7. yes, for about 1/10 of a second there is no control input on the canopy because you are letting go of the rears to take up slack on the toggles. This allows the tail to go back up momentarily and the "popping" sound you hear is the canopy snapping from one extreme to the other. This isn't going to hurt your canopy or anything, but it does happen just like you said. keep practicing different things and find what works best for you. Keep one other thing in mind as well. There are as many different ways to describe things as there are people describing them, so be careful about what you read and then go try. Someone's explanation might not give the same "picture" to you as the person describing it. Sam Live today as tomorrow may not come
  8. copy cat good luck with it brother, have fun! Live today as tomorrow may not come
  9. how much $$$ for straight vs. cascade. What is the life difference between the two. How much of a drag reduction do cascades provide over straight?
  10. this isn't a dig so please don't take it that way. While Rhino is quite correct in what he is saying about doing hop-n-pops, the only thing that wasn't mentioned was currency. One of the things that will help you the most is currency. Reptition is good, and the more repitition you have, the better and that comes down to currency. Having been around the sport for 10 years and actively in it for a little over 7 years now as well as having travelled across the country. The one thing that I have seen that caused the closest of calls is the person who has tons-o-jumps, hot canopy and is uncurrent. If and when you get your little hot rod canopy, always respect the fact that it wants to kill you. If you ever let it go to your head that you are a good pilot, then you are actually probably one of the most dangerous ones. *edit* Icarus or PD will not sell a x-fire or stiletto to anyone with less than 500 ramair jumps, however there seems to be a few reps out there that will. Pay attention to what the manufacturer says and not someone with a dealership. They are only trying to make money when it comes down to it. Manufacturers have guidelines for a reason. *note* Personally, having been in the sport for a long time and having the experience that I have, I wouldn't take canopy coaching from anyone with less than 1,000 HP landings. Anyone wanting to swoop can go to and they have an online coaching seminar for those who aren't able to get to a coached course. However, going to a full on coached course is the best means of learning because they will teach you how to teach yourself, regardless of your jump numbers or what you are flying. That is what those guys are for. Sam Live today as tomorrow may not come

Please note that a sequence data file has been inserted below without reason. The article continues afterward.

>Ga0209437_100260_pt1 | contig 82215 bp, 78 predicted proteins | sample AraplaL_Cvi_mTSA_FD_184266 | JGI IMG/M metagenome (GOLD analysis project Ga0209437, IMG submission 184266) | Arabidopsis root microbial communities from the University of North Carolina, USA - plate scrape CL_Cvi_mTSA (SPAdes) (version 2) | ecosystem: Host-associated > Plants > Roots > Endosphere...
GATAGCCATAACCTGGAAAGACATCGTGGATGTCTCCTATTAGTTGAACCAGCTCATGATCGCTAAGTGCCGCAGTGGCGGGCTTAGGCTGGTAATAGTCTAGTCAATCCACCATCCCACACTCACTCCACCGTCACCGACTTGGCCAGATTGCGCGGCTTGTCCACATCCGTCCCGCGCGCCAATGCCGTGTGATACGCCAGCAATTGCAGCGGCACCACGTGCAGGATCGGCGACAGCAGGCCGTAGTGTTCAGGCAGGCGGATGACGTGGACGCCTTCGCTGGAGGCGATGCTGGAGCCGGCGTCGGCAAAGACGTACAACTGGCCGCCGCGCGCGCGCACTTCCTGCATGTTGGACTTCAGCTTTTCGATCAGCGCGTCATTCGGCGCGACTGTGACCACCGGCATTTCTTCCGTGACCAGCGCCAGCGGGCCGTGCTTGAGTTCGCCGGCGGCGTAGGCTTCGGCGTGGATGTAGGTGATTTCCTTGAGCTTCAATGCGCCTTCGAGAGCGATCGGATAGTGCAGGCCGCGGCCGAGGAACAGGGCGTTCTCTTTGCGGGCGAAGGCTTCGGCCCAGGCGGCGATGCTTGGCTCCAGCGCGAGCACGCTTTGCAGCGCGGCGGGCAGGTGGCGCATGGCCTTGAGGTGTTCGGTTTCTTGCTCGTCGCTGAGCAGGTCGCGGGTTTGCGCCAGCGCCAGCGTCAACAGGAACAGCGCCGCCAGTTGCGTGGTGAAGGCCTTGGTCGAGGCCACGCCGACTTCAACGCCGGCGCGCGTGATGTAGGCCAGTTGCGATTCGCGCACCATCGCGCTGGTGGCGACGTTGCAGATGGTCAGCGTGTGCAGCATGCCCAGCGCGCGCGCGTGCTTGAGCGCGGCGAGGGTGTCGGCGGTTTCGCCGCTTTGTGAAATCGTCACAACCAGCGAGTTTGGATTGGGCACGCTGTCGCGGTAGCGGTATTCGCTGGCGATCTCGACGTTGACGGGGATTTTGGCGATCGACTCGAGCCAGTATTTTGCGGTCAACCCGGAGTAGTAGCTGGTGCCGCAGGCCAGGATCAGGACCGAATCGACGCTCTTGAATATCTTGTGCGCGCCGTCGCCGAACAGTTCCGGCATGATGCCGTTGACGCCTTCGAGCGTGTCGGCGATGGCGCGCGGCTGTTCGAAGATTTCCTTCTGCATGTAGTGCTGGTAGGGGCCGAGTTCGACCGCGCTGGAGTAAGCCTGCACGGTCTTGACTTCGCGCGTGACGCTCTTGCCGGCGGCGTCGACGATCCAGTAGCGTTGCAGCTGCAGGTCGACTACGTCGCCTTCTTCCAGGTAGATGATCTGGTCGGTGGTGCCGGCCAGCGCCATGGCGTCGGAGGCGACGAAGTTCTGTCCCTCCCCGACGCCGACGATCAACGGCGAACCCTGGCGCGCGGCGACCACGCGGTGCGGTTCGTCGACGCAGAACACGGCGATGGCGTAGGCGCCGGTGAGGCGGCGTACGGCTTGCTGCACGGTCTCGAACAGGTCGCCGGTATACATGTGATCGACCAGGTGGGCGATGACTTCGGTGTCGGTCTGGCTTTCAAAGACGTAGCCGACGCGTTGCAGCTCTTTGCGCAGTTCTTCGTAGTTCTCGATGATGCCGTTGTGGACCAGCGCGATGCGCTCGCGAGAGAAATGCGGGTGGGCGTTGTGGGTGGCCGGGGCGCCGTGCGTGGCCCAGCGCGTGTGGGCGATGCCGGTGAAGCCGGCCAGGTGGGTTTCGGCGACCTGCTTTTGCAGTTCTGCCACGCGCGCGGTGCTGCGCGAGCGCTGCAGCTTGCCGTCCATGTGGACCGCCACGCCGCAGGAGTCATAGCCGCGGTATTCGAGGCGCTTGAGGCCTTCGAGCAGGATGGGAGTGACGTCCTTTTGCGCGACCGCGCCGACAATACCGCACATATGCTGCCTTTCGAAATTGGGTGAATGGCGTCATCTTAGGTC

11. I wasn't ref'g to types of lines being used. I should have been more clear. I was ref'g to the "Moledski mod" of the extra line from the "D's" to the "E's" Do you happen to know how many jumps they are putting on the HMA line sets before they are changing them out? Live today as tomorrow may not come